Home / Orienteering News / JWOC 2016 Long Women: GPS and Splits Analysis

JWOC 2016 Long Women: GPS and Splits Analysis


The women’s class in the Junior World Championships (JWOC) Long distance 2016 featured decisive routechoice legs, big mistakes by top runners and drama. Below we take a look at the race from start to finish and take a look at all the decision points in the race.

Anna Haataja (Finland) won 1:50 minutes ahead of Valerie Aebischer (Switzerland) with Sofie Bachmann (Switzerland) in 3rd at 2:54. As the following analysis will show, Haataja won the race due to having the most stable race – loosing 43 seconds or less to the leg winner on all legs (least of all runners) and only winning 2 of 17 legs. Haataja did not have a perfect technical race though, her accumulated time loss to the best split time being more than 4 minutes.

Even if Haataja’s winning margin was nearly two minutes, the battle for victory was close

Even if Haataja’s winning margin was nearly two minutes, the battle for victory was close; Valerie Aebischer (lost 2:09 at leg 6 shown above due to a bad routechoice, finished 1:50 behind in 2nd) and Simona Aebersold (lost 8:45 at leg 8 due to first forgetting the control, finished 8:30 behind in 12th) were both only one control away from beating Anna Haataja. Read on for a full analysis of the race.

Looking at the timeloss distribution per leg compared to the fastest split time among the top three, you see clearly how Aebischer has a good race start compared to Haataja’s mediocre start, while Haataja on the other hand has a strong finish.

plot (34)

Race overview

Tilda Johansson took the lead at the first control, but after a nearly 2 minute mistake at the second control, Valerie Aebischer took over the lead – running a very good race until the 5th control. The route choice to control 6 cost Aebischer the lead – here the Sprint winner Simona Aebersold took over the lead and soon extended the leade to 1 minute. However, the 8th control was cruicial for Aebersold – the Swiss lost 8:45 due to forgetting the control. The race winner Anna Haataja then took over the lead, and kept it until the finish.

The below split time graph shows how the race developed.

plot (33)

First part of the race: Very detailed & tricky orienteering


The first three controls were set in tricky terrain were you had to be really careful with your orienteering to find the best microroutechoice and avoid mistakes. The first part of the women’s course is definitely more difficult than the first part of the men’s course.

Especially the first control is challenging as you can run fast in the open areas and then have to slow down due to the tricky orienteering inside the forest. Add to this the steep slope halfway on the leg to the first control which you need to either climb down or avoid by running around to the left.


The best route on this leg was to avoid the steep hill by rounding it at the left side, as Tilda Johansson and Valerie Aebischer do. However, it was possible to run well with a straight route choice as well, as Emmi Jokela shows with the third best split time and 19 seconds lost. Many runners lost significant time here by underestimating the difficulties.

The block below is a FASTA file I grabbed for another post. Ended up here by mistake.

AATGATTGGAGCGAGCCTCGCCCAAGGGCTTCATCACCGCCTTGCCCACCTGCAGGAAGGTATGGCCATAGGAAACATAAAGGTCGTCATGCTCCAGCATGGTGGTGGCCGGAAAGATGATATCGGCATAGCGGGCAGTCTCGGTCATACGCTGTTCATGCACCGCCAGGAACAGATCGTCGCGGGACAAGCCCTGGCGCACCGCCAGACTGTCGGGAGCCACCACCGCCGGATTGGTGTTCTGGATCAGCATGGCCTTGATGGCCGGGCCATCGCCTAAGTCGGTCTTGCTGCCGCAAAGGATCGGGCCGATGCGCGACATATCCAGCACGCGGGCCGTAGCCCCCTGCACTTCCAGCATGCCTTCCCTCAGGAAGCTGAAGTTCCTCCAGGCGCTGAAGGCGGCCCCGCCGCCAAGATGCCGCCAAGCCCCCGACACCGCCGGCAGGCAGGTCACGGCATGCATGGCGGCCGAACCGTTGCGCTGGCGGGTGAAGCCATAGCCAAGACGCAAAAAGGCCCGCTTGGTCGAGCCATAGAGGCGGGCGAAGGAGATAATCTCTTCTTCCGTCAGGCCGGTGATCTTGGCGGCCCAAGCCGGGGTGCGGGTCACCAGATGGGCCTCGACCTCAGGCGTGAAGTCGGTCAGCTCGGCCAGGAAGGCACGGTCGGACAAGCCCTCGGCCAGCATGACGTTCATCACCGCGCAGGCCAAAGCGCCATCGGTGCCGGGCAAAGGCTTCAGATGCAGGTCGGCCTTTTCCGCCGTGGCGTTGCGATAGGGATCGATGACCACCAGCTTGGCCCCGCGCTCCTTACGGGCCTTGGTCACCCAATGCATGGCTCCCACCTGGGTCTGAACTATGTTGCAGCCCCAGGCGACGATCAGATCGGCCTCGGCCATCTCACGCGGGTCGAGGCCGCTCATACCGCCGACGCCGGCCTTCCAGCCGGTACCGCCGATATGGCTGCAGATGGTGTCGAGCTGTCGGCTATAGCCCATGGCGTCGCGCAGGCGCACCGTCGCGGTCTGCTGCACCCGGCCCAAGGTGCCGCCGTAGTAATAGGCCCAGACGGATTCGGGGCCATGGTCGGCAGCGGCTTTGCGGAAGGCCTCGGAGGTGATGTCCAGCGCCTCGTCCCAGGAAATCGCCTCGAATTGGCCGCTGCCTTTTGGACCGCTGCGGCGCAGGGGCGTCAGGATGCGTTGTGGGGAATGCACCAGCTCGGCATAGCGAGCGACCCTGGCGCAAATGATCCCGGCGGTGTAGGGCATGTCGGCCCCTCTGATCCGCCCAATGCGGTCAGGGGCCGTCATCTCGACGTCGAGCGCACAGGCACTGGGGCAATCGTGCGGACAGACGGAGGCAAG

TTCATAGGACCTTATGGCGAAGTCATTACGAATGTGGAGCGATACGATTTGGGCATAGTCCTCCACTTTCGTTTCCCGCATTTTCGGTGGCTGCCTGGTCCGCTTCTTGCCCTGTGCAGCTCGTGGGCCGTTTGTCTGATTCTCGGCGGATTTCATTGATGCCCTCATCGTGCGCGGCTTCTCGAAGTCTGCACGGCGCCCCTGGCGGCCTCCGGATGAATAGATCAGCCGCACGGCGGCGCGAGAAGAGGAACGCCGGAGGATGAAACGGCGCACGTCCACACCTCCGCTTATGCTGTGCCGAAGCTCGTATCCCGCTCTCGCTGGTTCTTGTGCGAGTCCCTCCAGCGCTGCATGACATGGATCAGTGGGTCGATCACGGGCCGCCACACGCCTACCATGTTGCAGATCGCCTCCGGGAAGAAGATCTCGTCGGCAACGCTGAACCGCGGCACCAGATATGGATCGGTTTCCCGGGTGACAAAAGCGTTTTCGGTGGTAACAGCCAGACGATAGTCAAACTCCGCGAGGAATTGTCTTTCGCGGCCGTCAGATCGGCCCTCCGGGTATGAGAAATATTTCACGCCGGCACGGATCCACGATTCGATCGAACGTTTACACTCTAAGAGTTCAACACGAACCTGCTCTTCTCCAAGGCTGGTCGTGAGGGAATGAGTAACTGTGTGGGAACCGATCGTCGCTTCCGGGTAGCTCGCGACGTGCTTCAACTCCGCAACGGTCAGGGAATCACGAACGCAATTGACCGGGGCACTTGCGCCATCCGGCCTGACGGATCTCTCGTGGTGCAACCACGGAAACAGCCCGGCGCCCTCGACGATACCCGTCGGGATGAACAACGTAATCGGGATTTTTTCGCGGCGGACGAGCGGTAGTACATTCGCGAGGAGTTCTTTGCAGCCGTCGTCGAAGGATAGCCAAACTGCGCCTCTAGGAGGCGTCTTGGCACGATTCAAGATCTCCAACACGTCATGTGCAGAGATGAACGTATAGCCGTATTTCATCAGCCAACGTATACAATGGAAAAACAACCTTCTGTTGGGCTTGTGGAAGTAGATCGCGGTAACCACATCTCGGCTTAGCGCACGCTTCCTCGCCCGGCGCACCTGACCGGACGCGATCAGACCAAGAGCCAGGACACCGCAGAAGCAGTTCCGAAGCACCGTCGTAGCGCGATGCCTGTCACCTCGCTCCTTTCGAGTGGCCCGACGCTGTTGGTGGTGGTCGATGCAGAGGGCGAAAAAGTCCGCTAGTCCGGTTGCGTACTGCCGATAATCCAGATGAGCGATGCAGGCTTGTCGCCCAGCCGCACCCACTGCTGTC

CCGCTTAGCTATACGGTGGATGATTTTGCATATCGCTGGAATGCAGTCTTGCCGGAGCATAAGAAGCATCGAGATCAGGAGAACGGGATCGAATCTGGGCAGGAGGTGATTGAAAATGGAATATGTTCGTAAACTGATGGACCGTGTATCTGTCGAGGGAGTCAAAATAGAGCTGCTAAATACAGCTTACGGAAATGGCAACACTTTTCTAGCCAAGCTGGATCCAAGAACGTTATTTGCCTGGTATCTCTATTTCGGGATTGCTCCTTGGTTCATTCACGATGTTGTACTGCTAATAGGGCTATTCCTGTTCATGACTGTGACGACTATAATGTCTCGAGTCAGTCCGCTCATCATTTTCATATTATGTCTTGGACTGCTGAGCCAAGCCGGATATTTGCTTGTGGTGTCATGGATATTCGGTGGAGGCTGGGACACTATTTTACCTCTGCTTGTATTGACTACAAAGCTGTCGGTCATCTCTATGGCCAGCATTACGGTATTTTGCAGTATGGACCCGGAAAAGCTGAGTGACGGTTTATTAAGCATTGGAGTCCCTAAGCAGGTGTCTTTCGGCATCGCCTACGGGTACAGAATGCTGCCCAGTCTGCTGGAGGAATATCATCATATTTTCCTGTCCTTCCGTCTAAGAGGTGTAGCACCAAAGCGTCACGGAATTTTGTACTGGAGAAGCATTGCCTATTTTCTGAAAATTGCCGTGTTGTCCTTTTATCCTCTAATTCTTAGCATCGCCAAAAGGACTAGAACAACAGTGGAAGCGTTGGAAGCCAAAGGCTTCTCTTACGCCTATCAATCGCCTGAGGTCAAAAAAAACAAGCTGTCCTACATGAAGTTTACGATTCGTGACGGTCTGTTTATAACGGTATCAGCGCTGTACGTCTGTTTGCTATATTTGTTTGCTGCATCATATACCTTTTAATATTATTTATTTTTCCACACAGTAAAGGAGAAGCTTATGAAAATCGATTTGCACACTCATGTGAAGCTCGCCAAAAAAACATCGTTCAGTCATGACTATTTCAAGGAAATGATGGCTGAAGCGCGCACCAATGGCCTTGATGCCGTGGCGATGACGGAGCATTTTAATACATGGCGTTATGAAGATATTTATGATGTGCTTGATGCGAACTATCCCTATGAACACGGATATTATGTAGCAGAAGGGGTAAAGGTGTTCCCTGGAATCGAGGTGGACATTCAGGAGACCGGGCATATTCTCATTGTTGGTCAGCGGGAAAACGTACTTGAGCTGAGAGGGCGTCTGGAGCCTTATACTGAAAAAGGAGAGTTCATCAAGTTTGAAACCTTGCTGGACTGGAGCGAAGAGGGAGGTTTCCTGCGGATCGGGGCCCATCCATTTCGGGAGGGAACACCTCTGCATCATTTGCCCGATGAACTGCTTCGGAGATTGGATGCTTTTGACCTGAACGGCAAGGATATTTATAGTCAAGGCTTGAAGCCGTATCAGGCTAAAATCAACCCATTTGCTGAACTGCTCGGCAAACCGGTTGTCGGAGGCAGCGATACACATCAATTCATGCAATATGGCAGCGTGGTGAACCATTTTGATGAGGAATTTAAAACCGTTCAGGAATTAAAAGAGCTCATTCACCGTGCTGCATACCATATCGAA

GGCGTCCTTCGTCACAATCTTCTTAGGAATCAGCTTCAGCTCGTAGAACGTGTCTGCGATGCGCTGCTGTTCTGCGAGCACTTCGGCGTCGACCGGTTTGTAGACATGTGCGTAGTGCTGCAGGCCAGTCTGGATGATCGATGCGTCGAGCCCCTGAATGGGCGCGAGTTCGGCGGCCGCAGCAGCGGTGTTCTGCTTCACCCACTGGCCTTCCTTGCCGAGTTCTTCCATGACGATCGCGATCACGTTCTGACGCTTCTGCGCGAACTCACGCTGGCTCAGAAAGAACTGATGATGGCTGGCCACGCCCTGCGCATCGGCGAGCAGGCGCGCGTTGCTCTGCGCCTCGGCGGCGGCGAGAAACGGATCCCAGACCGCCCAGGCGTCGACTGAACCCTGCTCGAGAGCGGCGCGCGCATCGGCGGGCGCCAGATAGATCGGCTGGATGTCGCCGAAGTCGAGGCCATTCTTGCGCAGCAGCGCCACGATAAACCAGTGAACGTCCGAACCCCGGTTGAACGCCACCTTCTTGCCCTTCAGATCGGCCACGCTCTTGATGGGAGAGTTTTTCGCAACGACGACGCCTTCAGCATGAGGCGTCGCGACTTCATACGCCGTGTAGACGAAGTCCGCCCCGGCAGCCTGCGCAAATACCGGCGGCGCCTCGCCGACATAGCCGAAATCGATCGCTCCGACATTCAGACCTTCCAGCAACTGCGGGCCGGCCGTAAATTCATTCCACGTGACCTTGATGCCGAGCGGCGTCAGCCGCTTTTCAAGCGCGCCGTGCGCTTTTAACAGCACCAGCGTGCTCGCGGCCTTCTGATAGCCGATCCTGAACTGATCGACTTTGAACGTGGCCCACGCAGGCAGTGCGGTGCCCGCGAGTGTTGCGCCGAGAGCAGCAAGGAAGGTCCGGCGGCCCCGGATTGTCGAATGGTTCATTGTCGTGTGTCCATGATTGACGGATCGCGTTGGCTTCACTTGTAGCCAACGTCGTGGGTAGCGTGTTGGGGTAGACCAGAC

The eventual winner Anna Haataja had her worst leg here and lost 43 seconds. Four runners finishing in the top 10 (Novotna, Eide, Lundanes and Gross) lost more than one minute already at this short first leg. Paula Gross (finishing 5th) lost 2:52 to the best split time here – that is nearly the time up to a medal.

leg_01 (2)

There were also many other runners loosing significant time to the first control, and many different routes being run. The runners actually covered most of the triangle between the start and control 1/control 2 with their tracks. And these are only the runners with GPS who are expected to be the best third of the start field.

The second control was also in this tricky area where you had to be very careful with your orienteering to avoid mistakes, but now the runners were mostly prepared for it.


Except maybe Tilda Johannsson who won the first leg clearly – she lost more than 1:30 here. The winner Haataja (lost 39 seconds) and two other runners finishing in the Top10 lost more than half a minute here on this leg.



This video shows how the forest looks here – and how you should attack the leg:

The leg to the third control was still in the same type of terrain, but now you could choose to go down the slope a bit (although you shouldn’t).


Bad planning of the routechoice could loose you some valuable time here. Haataja lost more than 30 seconds again (third leg in a row with big time loss). The below illustration shows the medalists and the ones finishing in Top10 – nearly half of the Top10 finishers loose more than 30 seconds here.


Quite a few of the runners who finish further down on the results go to early down in the slope, loosing significant time (up to 4-5 minutes).


This gives the following standing at control 3:

Junior Women (W20): Standing at control 3

1. Valerie Aebischer (2nd) 8:10 +0:00
2. Simona Aebersold (12th) 8:58 +0:48
3. Sofie Bachmann (3rd) 9:01 +0:51
4. Leenukka Hanhijarvi (6th) 9:05 +0:55
5. Barbora Chaloupska (41st) 9:22 +1:12
6. Anine Lome (4th) 9:26 +1:16
7. Fiona Bunn (47th) 9:33 +1:23
8. Danielle Goodall (74th) 9:37 +1:27
9. Victoria Haestad Bjornstad (18th) 9:43 +1:33